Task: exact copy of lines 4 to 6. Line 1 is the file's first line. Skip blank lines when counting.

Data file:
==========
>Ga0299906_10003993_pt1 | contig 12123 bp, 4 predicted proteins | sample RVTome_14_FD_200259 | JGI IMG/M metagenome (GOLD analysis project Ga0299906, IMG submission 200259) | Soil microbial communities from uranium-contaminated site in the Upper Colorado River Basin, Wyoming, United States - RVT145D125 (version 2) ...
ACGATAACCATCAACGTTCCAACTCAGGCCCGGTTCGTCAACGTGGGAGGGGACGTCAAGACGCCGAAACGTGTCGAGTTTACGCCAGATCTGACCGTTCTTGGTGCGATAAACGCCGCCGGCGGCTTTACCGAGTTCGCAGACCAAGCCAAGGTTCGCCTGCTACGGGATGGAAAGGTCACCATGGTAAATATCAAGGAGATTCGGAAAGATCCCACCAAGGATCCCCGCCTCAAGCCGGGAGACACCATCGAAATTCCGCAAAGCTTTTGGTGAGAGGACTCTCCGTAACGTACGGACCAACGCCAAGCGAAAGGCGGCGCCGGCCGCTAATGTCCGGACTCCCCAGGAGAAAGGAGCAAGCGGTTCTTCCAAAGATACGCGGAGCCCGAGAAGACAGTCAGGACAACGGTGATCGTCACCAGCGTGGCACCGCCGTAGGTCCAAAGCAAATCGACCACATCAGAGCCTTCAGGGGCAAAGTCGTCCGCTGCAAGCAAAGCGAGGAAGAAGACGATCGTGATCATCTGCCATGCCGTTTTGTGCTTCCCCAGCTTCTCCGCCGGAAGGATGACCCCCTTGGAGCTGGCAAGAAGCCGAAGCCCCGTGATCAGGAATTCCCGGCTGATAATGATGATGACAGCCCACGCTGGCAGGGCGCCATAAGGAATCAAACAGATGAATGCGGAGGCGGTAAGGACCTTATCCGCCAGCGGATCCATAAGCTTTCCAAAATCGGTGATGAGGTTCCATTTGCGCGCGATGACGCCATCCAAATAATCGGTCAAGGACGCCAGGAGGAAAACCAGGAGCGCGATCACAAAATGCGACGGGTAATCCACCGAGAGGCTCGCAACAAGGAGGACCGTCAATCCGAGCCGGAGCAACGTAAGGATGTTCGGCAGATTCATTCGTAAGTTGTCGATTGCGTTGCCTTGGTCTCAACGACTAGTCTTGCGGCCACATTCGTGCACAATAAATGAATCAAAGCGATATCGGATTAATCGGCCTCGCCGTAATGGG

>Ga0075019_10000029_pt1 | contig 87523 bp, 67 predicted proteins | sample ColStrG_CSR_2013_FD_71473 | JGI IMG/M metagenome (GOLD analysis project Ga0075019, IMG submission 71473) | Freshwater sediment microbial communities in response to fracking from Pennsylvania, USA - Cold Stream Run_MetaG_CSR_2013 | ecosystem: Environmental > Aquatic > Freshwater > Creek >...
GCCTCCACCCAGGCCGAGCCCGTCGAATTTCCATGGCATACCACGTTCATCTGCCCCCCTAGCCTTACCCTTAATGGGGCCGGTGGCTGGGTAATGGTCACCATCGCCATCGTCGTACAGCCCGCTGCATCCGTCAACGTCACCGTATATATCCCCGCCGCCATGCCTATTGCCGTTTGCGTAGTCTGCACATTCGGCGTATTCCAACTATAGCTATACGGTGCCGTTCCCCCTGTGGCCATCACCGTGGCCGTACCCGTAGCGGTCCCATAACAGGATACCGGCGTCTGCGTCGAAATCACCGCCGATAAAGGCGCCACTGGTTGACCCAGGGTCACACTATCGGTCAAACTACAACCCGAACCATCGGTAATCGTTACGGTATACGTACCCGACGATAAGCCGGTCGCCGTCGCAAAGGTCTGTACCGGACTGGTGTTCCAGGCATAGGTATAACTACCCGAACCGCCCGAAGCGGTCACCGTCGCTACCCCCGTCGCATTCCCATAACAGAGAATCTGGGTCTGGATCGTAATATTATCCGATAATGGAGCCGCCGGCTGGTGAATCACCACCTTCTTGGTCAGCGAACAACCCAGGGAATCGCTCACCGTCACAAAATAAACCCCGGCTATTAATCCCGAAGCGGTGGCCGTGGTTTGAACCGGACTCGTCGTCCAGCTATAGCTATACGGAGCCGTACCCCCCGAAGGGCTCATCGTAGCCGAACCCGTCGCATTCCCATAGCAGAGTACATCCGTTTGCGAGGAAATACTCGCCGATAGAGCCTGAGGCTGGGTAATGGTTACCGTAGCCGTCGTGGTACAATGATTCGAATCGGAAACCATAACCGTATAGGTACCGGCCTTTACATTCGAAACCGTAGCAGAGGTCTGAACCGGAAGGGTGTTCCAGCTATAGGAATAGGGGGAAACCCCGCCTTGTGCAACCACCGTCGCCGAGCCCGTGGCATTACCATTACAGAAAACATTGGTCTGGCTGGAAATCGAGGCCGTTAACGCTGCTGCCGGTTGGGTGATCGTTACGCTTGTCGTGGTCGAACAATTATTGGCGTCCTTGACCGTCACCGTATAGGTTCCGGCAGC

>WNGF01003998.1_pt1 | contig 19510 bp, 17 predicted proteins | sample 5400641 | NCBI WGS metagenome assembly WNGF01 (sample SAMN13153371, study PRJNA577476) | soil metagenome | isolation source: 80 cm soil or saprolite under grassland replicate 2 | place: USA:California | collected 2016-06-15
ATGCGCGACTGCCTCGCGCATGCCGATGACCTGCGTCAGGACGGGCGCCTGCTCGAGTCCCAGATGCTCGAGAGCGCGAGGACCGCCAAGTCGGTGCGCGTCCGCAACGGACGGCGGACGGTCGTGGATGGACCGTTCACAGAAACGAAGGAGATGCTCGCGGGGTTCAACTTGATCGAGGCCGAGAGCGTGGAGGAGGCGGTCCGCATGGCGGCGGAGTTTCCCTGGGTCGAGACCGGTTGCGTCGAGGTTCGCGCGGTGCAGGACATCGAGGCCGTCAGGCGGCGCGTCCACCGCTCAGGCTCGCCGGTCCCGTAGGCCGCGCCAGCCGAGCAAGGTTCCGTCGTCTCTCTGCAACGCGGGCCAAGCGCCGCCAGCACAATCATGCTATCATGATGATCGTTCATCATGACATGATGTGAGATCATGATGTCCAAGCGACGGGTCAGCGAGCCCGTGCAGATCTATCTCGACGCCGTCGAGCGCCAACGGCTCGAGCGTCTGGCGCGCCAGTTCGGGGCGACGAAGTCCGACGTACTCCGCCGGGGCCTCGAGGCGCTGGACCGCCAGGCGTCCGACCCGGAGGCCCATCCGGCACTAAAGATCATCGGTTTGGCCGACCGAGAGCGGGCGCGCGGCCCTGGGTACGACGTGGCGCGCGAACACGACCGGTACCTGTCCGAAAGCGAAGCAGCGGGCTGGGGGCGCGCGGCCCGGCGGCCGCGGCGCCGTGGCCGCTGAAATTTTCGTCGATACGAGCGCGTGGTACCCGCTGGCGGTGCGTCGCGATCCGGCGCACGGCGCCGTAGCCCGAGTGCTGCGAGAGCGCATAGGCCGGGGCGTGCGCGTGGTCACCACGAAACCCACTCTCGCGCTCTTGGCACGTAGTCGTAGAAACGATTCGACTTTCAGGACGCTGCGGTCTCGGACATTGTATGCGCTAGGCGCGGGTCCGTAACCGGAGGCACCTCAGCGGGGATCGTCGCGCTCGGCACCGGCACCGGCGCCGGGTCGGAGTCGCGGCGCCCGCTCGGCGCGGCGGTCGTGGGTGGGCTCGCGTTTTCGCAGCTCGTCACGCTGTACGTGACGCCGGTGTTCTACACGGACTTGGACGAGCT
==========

GCCTCCACCCAGGCCGAGCCCGTCGAATTTCCATGGCATACCACGTTCATCTGCCCCCCTAGCCTTACCCTTAATGGGGCCGGTGGCTGGGTAATGGTCACCATCGCCATCGTCGTACAGCCCGCTGCATCCGTCAACGTCACCGTATATATCCCCGCCGCCATGCCTATTGCCGTTTGCGTAGTCTGCACATTCGGCGTATTCCAACTATAGCTATACGGTGCCGTTCCCCCTGTGGCCATCACCGTGGCCGTACCCGTAGCGGTCCCATAACAGGATACCGGCGTCTGCGTCGAAATCACCGCCGATAAAGGCGCCACTGGTTGACCCAGGGTCACACTATCGGTCAAACTACAACCCGAACCATCGGTAATCGTTACGGTATACGTACCCGACGATAAGCCGGTCGCCGTCGCAAAGGTCTGTACCGGACTGGTGTTCCAGGCATAGGTATAACTACCCGAACCGCCCGAAGCGGTCACCGTCGCTACCCCCGTCGCATTCCCATAACAGAGAATCTGGGTCTGGATCGTAATATTATCCGATAATGGAGCCGCCGGCTGGTGAATCACCACCTTCTTGGTCAGCGAACAACCCAGGGAATCGCTCACCGTCACAAAATAAACCCCGGCTATTAATCCCGAAGCGGTGGCCGTGGTTTGAACCGGACTCGTCGTCCAGCTATAGCTATACGGAGCCGTACCCCCCGAAGGGCTCATCGTAGCCGAACCCGTCGCATTCCCATAGCAGAGTACATCCGTTTGCGAGGAAATACTCGCCGATAGAGCCTGAGGCTGGGTAATGGTTACCGTAGCCGTCGTGGTACAATGATTCGAATCGGAAACCATAACCGTATAGGTACCGGCCTTTACATTCGAAACCGTAGCAGAGGTCTGAACCGGAAGGGTGTTCCAGCTATAGGAATAGGGGGAAACCCCGCCTTGTGCAACCACCGTCGCCGAGCCCGTGGCATTACCATTACAGAAAACATTGGTCTGGCTGGAAATCGAGGCCGTTAACGCTGCTGCCGGTTGGGTGATCGTTACGCTTGTCGTGGTCGAACAATTATTGGCGTCCTTGACCGTCACCGTATAGGTTCCGGCAGC

>WNGF01003998.1_pt1 | contig 19510 bp, 17 predicted proteins | sample 5400641 | NCBI WGS metagenome assembly WNGF01 (sample SAMN13153371, study PRJNA577476) | soil metagenome | isolation source: 80 cm soil or saprolite under grassland replicate 2 | place: USA:California | collected 2016-06-15
ATGCGCGACTGCCTCGCGCATGCCGATGACCTGCGTCAGGACGGGCGCCTGCTCGAGTCCCAGATGCTCGAGAGCGCGAGGACCGCCAAGTCGGTGCGCGTCCGCAACGGACGGCGGACGGTCGTGGATGGACCGTTCACAGAAACGAAGGAGATGCTCGCGGGGTTCAACTTGATCGAGGCCGAGAGCGTGGAGGAGGCGGTCCGCATGGCGGCGGAGTTTCCCTGGGTCGAGACCGGTTGCGTCGAGGTTCGCGCGGTGCAGGACATCGAGGCCGTCAGGCGGCGCGTCCACCGCTCAGGCTCGCCGGTCCCGTAGGCCGCGCCAGCCGAGCAAGGTTCCGTCGTCTCTCTGCAACGCGGGCCAAGCGCCGCCAGCACAATCATGCTATCATGATGATCGTTCATCATGACATGATGTGAGATCATGATGTCCAAGCGACGGGTCAGCGAGCCCGTGCAGATCTATCTCGACGCCGTCGAGCGCCAACGGCTCGAGCGTCTGGCGCGCCAGTTCGGGGCGACGAAGTCCGACGTACTCCGCCGGGGCCTCGAGGCGCTGGACCGCCAGGCGTCCGACCCGGAGGCCCATCCGGCACTAAAGATCATCGGTTTGGCCGACCGAGAGCGGGCGCGCGGCCCTGGGTACGACGTGGCGCGCGAACACGACCGGTACCTGTCCGAAAGCGAAGCAGCGGGCTGGGGGCGCGCGGCCCGGCGGCCGCGGCGCCGTGGCCGCTGAAATTTTCGTCGATACGAGCGCGTGGTACCCGCTGGCGGTGCGTCGCGATCCGGCGCACGGCGCCGTAGCCCGAGTGCTGCGAGAGCGCATAGGCCGGGGCGTGCGCGTGGTCACCACGAAACCCACTCTCGCGCTCTTGGCACGTAGTCGTAGAAACGATTCGACTTTCAGGACGCTGCGGTCTCGGACATTGTATGCGCTAGGCGCGGGTCCGTAACCGGAGGCACCTCAGCGGGGATCGTCGCGCTCGGCACCGGCACCGGCGCCGGGTCGGAGTCGCGGCGCCCGCTCGGCGCGGCGGTCGTGGGTGGGCTCGCGTTTTCGCAGCTCGTCACGCTGTACGTGACGCCGGTGTTCTACACGGACTTGGACGAGCT